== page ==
Tuesday, March 24, 2009
The less Rey knows, the less he knows it
Apropos my post on straw man arguments in the philosophy of religion, reader Bobcat calls my attention to this article by philosopher of mind Georges Rey, which purports to show that theism, when held to by anyone with at least “a standard Anglo-European high school education,” necessarily involves self-deception. And for Rey, that includes – indeed, maybe especially includes – highly intelligent theists who happen to be philosophers. Rey starts out by acknowledging that he is “not a professional philosopher of religion and has no special knowledge of theology.” With that much, anyway, the reader can agree, for Rey’s article proves it conclusively. Why Rey thought himself nevertheless qualified to open his mouth on this subject is another question entirely, and the answer is by no means clear. I’ll leave it to those interested in plumbing the psychological depths of academic blowhards to consider whether self-deception might be a factor.
Now, my longtime readers know that I am loath ever to indulge in polemics, but I’m afraid in this one case the temptation is simply too great to bear. For Rey’s article is not merely mistaken on this or that point. It is not merely bad. As the kids would say, it totally sucks. Indeed, although it is of course better written than the average freshman term paper, it is even less well-informed. I apologize to those whose tender ears find it hard to bear such un-collegial harshness (not that Rey himself gives a hang about that vis-à-vis his theistic colleagues). All I can say in my defense is: Read the thing yourself and see.
Rey is not an unintelligent man. Indeed, he is a very intelligent man, and anyone who wants to understand the clever ways in which contemporary materialists attempt to surmount the many difficulties facing their position would do well to read his work in the philosophy of mind. It’s mostly wrong, of course, but still intelligent and worth reading. The article in question is another story. It is an object lesson in how ignorance coupled with arrogance can lead an intelligent man to make a fool of himself. (Not that another one is needed in this Age of Dawkins, Dennett, Harris, and Hitchens.)
If any reader out there wants to evaluate Rey’s efforts at amateur psychoanalysis, knock yourself out. I’m more interested in the excuse Rey thinks he has for indulging in psychoanalysis in the first place. Why accuse even educated theists of being, not merely mistaken, but self-deceived? The reason, Rey repeats ad nauseam, is that the traditional arguments for God’s existence are obviously fallacious, are so bad that he simply can’t believe anyone takes them seriously, commit “blatant sophistries,” etc. Yet surprisingly, he says very little about exactly what the problems with them are supposed to be. As the impatient reader sifts through the trash talk and psychobabble in search of substance, he soon finds, first, that what Rey actually has to say about the arguments probably wouldn’t fill one side of an index card; and second, that it’s all wrong anyway.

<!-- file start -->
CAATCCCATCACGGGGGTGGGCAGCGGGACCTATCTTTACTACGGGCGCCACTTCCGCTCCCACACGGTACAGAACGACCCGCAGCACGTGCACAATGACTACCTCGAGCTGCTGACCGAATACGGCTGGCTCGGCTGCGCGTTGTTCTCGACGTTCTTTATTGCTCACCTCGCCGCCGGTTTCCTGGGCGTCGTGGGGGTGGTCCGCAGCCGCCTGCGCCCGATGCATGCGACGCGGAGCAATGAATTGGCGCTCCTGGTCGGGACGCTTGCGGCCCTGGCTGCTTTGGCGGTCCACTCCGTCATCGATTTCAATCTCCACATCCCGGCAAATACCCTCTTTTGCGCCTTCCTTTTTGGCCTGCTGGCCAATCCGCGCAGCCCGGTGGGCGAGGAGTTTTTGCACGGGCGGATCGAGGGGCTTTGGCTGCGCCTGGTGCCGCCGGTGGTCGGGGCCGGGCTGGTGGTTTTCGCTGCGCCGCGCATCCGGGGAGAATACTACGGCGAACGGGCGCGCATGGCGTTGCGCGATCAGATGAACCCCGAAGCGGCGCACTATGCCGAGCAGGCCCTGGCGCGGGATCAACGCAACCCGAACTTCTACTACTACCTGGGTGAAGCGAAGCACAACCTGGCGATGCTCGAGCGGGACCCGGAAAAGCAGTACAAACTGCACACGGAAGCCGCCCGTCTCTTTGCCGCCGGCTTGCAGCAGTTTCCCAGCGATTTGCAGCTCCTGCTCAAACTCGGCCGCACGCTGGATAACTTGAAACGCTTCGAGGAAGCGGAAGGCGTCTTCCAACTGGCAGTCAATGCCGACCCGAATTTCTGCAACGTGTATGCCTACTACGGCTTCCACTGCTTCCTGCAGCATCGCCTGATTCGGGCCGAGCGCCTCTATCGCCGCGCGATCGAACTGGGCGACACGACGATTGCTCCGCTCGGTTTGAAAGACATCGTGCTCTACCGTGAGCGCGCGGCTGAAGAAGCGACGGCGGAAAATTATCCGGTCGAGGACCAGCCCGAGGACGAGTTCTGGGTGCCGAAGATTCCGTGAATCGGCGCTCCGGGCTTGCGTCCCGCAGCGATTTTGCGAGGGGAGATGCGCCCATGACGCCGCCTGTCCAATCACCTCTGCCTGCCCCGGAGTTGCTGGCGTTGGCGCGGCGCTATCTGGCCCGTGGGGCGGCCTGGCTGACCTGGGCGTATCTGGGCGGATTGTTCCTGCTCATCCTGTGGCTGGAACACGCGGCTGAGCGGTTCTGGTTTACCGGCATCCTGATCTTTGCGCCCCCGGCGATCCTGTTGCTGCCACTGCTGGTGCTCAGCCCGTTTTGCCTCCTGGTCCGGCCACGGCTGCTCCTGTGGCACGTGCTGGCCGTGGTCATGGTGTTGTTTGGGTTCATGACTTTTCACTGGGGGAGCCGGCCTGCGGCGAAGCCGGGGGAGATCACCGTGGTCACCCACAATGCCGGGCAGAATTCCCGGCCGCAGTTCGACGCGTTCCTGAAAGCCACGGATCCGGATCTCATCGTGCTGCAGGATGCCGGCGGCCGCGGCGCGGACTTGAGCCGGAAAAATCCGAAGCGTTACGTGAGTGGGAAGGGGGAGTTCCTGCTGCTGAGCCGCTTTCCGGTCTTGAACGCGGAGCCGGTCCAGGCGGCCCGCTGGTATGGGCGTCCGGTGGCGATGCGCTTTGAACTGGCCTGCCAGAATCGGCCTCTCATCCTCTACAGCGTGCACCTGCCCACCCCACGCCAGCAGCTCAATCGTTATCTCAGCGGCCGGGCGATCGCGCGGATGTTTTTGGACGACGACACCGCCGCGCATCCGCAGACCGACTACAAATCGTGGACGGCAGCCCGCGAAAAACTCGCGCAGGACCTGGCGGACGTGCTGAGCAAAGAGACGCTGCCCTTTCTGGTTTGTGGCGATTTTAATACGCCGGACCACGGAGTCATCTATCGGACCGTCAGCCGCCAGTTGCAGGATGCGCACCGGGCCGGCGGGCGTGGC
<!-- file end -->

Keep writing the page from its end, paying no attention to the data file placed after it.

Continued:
One problem with Rey’s discussion of the arguments (such as it is) is the extremely crude, anthropomorphic conception of God he is working with. Like many atheists, he supposes that God is, like us, a “mental being” (as Rey awkwardly puts it) only “not subject to ordinary physical limitations.” Start with a human being, and abstract away the body parts. Then abstract away the limits on knowledge, and expand the range of sensory experience to include immediate perception of every corner of physical reality. Imagine that every experience of willing something is followed by the realization of that which is willed – for example, wanting the Red Sea to part is followed by the parting of the Red Sea, wanting a leper healed is followed by skin returning to normal, and so on. Throw in as well the tendency always to want to do what is right. Etc. The result is something like a super-duper Cartesian immaterial substance with a cosmic Boy Scout’s merit badge, far grander than any of the objects (material or immaterial) familiar from our experience, but differing from them in degree rather than kind.
It is no surprise that, with this “working model” of God, Rey and other atheists think Him comparable to Zeus, gremlins, ghosts, etc. To be sure, something like this conception – a conception Brian Davies has labeled “theistic personalism” and others have called “neo-theism” – has (unfortunately) featured, at least implicitly, in some recent work in philosophy of religion. But it has absolutely nothing to do with the God of classical theism – of Athanasius, Augustine, Anselm, Aquinas, Maimonides, Avicenna, Leibniz, and countless others. It has absolutely nothing to do with the God of the great Christian creeds or the great Church Councils. That God is not “a being” among others, not even a really grand one, but Being Itself or Pure Act. Concepts like power, knowledge, goodness, intellect, will, etc. do apply to Him, but not (as in theistic personalism) in a univocal sense but rather in an analogous sense (where “analogy” is to be understood not on the model of Paley-style “arguments from analogy” – which in fact apply terms to God and to us in univocal senses – but rather in terms of Aquinas’s famous doctrine of analogy). And attributions of power, knowledge, will etc. to God are all necessarily informed by the doctrine of divine simplicity. Our philosophical conception of Him is not modeled on human beings or on any other created thing; rather, it is arrived at via reflection on what is entailed by something’s being that which accounts for the existence of anything at all.